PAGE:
The Pine Islands by Marion Poschmann
This is one of my MBI Longlist reads. Poschmann is a highly acclaimed poet and novelist in Germany but her work does not appear to have been widely translated and promoted in the US or UK. This novel won a major German literary prize when it came out.
[Content Warning: discussions and suggestions of suicideal ideation and activity]
The story is narrated by Gilbert Silvester, a member of the academic precariat who wakes up one morning after having had a dream that his wife is cheating on him. He accuses her, she denies it, and he decides to leave her and fly immediately to the most remote place he can find: Tokyo. After a long and restless flight he lands in Narita and picks up a handful of Japanese classics in English, including a volume of the great poet Basho’s haikus.
Tokyo is not an obvious place for Gilbert to go: he is a coffee drinker flying to the ultimate land of tea, a scholar of beards as they are depicted in art and film in a land where men rarely wear beards, and without much of a plan beyond escaping his current trauma. But his journey is soon shaped by two events: he meets Yosa Tamagotchi, a young Japanese student who is afraid he has failed his exams and is planning to commit suicide; and a desire to reproduce Basho’s journey to the Pine Islands, famed for their natural beauty.
After persuading Yosa not to throw himself in front a train, Gilbert takes him back to his hotel room, where Yosa treats him with deference and politeness. Yosa has been consulting a book entitled The Complete Manual of Suicide and Gilbert persuades Yosa to postpone his plan and come with him on his journey. Yosa stipulates and Gilbert accepts the condition that they will visit sites of famous suicides that are described in the Manual and which are considered particularly memorable and beautiful. These combined destinations take the two men on a journey from south of Tokyo back to the city, then on past Fukushima and finally, late in the novel, to the Pine Islands, with stops at many sites of natural beauty along the way. Poschmann is known for her writing about the natural world and it is beautifully depicted and translated here.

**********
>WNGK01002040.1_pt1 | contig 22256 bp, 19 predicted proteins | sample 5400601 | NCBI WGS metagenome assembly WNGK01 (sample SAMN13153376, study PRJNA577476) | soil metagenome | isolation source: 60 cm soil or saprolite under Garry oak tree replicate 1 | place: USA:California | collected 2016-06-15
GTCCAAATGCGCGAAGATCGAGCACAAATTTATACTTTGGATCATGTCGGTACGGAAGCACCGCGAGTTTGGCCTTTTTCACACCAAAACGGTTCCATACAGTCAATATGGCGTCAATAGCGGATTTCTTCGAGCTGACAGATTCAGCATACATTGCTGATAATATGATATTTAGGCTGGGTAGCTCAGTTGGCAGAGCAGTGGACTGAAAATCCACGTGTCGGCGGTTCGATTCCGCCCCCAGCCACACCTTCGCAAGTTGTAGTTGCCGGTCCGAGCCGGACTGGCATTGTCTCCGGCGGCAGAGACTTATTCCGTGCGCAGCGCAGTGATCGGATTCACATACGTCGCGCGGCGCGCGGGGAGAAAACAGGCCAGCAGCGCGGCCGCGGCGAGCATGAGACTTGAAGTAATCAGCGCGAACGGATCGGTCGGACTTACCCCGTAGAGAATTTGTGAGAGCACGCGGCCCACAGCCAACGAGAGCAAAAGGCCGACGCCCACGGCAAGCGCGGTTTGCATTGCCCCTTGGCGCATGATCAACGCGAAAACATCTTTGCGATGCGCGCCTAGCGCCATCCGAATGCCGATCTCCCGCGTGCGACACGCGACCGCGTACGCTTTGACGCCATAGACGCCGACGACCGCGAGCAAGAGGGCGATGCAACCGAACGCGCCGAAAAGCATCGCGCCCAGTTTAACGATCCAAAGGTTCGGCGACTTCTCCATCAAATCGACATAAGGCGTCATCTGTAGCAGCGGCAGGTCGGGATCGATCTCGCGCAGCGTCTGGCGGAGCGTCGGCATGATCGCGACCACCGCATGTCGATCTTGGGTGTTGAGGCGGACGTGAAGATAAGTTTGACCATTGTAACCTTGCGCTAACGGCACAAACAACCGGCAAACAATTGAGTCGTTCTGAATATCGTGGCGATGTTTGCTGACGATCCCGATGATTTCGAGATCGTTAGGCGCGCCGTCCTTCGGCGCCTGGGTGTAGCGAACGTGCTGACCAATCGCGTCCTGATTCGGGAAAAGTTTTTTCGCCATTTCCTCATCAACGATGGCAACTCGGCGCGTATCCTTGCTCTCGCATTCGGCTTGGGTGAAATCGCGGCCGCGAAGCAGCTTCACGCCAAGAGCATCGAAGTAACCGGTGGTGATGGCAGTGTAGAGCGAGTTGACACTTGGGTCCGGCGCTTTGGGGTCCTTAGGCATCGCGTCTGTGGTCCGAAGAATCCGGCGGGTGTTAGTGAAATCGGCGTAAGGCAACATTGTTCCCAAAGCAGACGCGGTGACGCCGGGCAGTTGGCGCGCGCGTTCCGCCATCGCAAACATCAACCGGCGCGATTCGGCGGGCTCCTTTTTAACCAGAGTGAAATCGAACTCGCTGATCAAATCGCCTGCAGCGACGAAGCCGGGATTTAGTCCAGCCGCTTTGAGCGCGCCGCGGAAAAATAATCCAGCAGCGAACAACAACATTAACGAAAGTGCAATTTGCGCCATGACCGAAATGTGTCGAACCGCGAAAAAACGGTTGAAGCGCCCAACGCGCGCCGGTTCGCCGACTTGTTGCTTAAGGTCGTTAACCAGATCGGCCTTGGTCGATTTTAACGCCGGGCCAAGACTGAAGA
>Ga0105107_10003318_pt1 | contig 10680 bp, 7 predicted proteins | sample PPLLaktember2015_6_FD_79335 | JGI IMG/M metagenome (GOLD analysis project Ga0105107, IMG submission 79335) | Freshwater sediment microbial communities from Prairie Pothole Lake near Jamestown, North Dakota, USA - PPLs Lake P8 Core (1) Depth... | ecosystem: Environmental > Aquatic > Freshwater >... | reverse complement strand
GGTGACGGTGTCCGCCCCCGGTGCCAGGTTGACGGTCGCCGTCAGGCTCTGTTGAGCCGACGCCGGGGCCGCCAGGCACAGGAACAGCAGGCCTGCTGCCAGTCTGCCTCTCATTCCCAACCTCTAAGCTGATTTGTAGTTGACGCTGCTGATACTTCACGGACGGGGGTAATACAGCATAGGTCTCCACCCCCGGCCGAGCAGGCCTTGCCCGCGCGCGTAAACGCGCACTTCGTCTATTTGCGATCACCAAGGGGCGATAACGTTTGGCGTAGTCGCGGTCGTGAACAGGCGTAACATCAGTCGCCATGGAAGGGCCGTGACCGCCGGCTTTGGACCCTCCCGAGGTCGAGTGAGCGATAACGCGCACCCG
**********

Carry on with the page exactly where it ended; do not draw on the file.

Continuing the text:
The book begins with a quirky and satirical tone and the catalytic event reminded me of Andrew Sean Greer’s Pulitzer-prize winning novel, Less. Gilbert is not nearly as lovable as Arthur Less, but there are more layers to this novel. The interaction of Western male and Eastern society is at first just as purposefully stereotypical and cliche-ridden, but then it becomes more deeply explored. Gilbert’s intellectual complacency and self-satisfaction is foregrounded against a society that is revealed to be entirely resistant to his presence. In the end, he changes nothing in Japan, but his experiences change him, or at least they force him to look inward in ways that are good for him and that he can’t control.
The Gilbert-Yosa pairing mimics Basho’s journey with his companion, Sora. But as Yosa’s surname, Tamagotchi, suggests, part of Gilbert’s job is to keep Yosa alive. Gilbert seems to perceive Yosa in a way that is similar to how the electronic toy was perceived, i.e., young, unformed, unable even to grow a beard. Preventing him from killing himself gives Gilbert a purpose in his otherwise unfocused travels, and Yosa provides information and insight about the places they go. He also writes much better haiku.
But Gilbert can’t keep Yosa from continuing to attempt to fulfill his objective, and when they are separated and Yosa disappears at a train junction Gilbert starts to fall apart. His complacency and belief in his own intellectual superiority starts to fade away. He enters and leaves dreamlike states and becomes more keenly aware of the world around him. Poschmann contrasts the brutalism and functionality of the built environment with the beautiful and wild natural world (even the carefully tended pines in the Imperial Palace Gardens are encouraged to grow in winding branches). Tea starts to taste almost good to him.